13. Implications of Heterogeneity • Service delivery and customer satisfaction depend on employee actions • Service quality depends on many uncontrollable factors • There is no sure knowledge that the service delivered matches what was planned and promoted

  14. Implications of Simultaneous Production and Consumption • Customers participate in and affect the transaction • Customers affect each other • Employees affect the service outcome • Decentralization may be essential • Mass production is difficult

  15. Implications of Perishability • It is difficult to synchronize supply and demand with services • Services cannot be returned or resold

  16. Table 1-2 Services are Different Source: Adapted from Valarie A. Zeithaml, A. Parasuraman, and Leonard L. Berry, “Problems and Strategies in Services Marketing,” Journal of Marketing 49 (Spring 1985): 33-46.

  17. Figure 1-5The Services Marketing Triangle Company (Management) Internal Marketing External Marketing “enabling the promise” “setting the promise” Employees Customers Interactive Marketing “delivering the promise” Source: Adapted from Mary Jo Bitner, Christian Gronroos, and Philip Kotler

  18. Services Marketing Triangle Applications Exercise • Focus on a service organization. In the context you are focusing on, who occupies each of the three points of the triangle? • How is each type of marketing being carried out currently? • Are the three sides of the triangle well aligned? • Are there specific challenges or barriers in any of the three areas?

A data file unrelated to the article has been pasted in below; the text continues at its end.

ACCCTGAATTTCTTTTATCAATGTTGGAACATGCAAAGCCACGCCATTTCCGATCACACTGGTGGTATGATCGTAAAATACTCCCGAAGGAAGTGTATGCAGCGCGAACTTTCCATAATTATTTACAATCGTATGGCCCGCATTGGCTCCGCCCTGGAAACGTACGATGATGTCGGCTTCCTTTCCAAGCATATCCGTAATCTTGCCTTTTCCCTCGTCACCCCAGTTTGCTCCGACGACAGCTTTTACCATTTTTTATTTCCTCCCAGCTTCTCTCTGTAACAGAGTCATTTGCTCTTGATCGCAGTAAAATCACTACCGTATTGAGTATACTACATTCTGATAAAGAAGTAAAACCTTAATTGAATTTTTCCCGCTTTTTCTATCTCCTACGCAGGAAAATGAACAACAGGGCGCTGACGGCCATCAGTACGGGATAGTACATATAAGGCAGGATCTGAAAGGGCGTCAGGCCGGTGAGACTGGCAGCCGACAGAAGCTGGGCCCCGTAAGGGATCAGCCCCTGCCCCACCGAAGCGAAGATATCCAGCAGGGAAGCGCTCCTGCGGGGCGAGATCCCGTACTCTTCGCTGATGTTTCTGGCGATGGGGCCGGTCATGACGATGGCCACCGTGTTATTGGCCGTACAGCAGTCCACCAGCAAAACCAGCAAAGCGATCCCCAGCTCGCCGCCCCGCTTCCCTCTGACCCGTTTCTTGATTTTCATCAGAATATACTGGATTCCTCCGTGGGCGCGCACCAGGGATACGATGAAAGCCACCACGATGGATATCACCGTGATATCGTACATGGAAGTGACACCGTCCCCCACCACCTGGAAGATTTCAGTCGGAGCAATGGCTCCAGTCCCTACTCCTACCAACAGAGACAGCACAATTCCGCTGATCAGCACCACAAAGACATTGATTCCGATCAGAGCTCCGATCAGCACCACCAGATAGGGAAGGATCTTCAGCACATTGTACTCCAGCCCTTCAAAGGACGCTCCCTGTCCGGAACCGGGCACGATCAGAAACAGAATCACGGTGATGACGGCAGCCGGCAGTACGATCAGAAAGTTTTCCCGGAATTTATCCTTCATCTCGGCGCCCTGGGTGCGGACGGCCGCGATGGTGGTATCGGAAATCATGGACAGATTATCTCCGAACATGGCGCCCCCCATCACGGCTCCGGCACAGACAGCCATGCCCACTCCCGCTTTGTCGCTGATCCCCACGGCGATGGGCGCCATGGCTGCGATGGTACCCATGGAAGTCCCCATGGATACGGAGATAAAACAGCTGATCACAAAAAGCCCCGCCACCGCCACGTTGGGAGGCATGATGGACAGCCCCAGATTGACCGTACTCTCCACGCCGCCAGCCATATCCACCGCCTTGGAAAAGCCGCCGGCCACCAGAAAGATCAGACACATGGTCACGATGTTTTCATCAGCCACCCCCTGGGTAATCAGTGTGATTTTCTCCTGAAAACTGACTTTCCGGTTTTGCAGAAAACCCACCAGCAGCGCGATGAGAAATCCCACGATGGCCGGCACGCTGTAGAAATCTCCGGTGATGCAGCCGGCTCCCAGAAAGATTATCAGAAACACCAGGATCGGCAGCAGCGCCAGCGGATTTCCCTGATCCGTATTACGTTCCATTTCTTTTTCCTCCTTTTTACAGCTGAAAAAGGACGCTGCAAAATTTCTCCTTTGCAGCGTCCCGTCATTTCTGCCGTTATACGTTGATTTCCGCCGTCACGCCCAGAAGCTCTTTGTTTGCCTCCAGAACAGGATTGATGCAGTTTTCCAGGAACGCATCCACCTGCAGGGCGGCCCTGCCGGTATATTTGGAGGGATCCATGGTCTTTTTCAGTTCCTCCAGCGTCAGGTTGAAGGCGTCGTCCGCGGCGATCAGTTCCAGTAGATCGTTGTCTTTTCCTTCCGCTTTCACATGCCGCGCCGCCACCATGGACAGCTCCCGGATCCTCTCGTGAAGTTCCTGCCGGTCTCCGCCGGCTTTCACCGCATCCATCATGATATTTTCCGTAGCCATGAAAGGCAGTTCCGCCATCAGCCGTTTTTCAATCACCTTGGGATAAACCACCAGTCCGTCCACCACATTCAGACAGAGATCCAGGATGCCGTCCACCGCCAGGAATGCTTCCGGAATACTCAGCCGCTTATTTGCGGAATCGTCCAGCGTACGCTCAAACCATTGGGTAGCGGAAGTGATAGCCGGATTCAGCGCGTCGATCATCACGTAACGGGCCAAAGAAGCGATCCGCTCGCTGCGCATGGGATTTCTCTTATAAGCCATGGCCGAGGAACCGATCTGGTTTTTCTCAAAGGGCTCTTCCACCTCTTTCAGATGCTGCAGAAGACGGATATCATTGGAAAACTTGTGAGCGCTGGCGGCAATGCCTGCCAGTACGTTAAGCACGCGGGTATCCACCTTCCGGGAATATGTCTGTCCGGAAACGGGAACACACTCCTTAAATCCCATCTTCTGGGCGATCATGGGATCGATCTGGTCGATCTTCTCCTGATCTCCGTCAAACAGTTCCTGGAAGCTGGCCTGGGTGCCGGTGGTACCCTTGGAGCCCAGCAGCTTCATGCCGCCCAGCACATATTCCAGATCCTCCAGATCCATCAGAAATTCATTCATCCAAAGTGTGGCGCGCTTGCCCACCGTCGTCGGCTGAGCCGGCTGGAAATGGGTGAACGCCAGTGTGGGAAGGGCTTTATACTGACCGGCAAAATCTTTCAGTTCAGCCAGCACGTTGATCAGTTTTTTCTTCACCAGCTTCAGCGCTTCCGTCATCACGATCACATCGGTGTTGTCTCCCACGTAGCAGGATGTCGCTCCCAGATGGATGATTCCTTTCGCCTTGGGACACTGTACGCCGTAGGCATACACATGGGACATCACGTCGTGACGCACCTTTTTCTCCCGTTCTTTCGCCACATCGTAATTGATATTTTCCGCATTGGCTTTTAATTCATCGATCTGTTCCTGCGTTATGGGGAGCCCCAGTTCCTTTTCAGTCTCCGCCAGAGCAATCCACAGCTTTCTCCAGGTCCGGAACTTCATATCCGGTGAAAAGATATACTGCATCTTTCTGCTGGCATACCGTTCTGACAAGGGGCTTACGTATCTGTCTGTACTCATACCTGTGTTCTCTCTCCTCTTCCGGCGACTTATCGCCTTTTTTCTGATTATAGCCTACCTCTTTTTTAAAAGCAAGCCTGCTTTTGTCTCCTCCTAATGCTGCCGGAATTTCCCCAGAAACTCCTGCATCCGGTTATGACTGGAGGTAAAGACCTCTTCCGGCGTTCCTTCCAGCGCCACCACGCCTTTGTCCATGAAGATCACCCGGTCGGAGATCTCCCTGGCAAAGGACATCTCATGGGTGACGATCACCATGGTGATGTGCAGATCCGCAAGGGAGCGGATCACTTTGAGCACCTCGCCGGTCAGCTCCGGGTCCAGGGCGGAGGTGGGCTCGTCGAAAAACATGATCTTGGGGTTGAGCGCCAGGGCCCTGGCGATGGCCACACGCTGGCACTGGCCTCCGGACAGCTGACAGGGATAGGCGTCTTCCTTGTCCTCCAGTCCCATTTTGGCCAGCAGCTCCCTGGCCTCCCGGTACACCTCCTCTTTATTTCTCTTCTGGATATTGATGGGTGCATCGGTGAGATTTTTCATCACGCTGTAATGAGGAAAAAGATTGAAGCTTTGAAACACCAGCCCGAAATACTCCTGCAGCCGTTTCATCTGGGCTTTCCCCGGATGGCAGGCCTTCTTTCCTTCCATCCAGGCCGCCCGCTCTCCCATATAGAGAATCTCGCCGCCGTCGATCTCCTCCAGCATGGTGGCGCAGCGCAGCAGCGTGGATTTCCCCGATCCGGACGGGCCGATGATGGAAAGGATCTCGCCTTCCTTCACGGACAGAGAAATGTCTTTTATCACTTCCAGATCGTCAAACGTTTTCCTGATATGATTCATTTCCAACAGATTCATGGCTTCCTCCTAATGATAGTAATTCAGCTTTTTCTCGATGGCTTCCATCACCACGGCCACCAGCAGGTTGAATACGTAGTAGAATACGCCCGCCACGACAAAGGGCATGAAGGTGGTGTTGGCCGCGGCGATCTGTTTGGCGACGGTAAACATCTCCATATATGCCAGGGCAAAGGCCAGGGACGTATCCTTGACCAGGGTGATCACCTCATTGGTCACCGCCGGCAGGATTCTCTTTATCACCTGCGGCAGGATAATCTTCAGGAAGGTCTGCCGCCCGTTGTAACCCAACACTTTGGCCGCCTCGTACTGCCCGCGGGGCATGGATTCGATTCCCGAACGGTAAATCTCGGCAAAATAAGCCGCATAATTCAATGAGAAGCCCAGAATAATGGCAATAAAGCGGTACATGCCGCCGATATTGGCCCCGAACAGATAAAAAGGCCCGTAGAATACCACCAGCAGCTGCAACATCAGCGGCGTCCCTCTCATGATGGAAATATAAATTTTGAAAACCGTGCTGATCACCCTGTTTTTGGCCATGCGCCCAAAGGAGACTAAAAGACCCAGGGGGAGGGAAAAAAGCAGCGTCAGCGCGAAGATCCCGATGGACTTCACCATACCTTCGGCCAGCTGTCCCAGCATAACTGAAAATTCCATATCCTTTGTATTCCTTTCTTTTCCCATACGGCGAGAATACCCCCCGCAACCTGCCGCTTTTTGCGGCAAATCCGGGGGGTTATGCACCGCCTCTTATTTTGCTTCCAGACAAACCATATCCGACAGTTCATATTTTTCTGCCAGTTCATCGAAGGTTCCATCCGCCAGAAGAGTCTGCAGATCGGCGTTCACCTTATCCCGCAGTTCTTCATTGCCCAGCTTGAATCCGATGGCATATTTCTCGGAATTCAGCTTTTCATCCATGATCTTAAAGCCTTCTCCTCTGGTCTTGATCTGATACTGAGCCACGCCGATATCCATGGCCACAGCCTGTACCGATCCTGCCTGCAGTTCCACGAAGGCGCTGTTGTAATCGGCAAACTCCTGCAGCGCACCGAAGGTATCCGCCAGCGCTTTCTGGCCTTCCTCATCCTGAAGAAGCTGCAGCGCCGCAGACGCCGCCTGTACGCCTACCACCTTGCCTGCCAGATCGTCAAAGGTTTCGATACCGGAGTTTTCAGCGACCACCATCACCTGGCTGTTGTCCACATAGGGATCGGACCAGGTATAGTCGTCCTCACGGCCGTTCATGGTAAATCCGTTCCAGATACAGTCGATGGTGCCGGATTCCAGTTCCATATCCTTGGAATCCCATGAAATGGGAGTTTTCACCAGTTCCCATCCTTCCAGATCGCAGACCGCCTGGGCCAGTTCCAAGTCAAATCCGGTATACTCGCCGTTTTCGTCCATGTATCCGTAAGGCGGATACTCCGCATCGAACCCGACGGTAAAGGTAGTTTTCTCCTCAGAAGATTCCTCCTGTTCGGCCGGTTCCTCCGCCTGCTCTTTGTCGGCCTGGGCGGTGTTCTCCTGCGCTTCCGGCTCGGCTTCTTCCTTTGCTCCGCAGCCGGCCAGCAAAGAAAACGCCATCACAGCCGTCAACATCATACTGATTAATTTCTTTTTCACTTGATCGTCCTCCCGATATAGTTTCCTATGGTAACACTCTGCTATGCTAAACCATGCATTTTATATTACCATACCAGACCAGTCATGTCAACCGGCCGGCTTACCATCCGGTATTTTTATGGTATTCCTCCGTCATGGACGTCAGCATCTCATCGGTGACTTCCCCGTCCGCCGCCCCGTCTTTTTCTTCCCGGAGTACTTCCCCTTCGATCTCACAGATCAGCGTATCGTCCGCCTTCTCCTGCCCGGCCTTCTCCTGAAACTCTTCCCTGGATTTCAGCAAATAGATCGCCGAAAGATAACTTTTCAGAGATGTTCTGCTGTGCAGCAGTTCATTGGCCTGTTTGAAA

19. Overall Strategic Assessment How is the service organization doing on all three sides of the triangle? Where are the weaknesses? What are the strengths? Specific Service Implementation What is being promoted and by whom? How will it be delivered and by whom? Are the supporting systems in place to deliver the promised service? Ways to Use the Services Marketing Triangle

  20. Figure 1-6 The Services Triangle and Technology Company Technology Customers Providers Source: Adapted from A. Parasuraman

  21. Services Marketing Mix:7 Ps for Services • Traditional Marketing Mix • Expanded Mix for Services: 7 Ps • Building Customer Relationships Through People, Processes, and Physical Evidence • Ways to Use the 7 Ps

  22. Traditional Marketing Mix • All elements within the control of the firm that communicate the firm’s capabilities and image to customers or that influence customer satisfaction with the firm’s product and services: • Product • Price • Place • Promotion

  23. Expanded Mix for Services --the 7 Ps • Product • Price • Place • Promotion • People • Process • Physical Evidence

  24. Table 1-3Expanded Marketing Mix for Services

  25. Table 1-3 (Continued)Expanded Marketing Mix for Services

  26. Overall Strategic Assessment How effective is a firm’s services marketing mix? Is the mix well-aligned with overall vision and strategy? What are the strengths and weaknesses in terms of the 7 Ps? Specific Service Implementation Who is the customer? What is the service? How effectively does the services marketing mix for a service communicate its benefits and quality? What changes/improvements are needed? Ways to Use the 7 Ps

  27. Characteristics of Services • Intangibility - Lack of tangible assets which can be seen, touched, or smelled prior to purchase. • Perishability - Inability of a service to be inventoried or stored. • Inseparability - Simultaneous production and consumption of a service. • Variability - Unwanted or random levels of service quality customers receive when they patronize a service firm.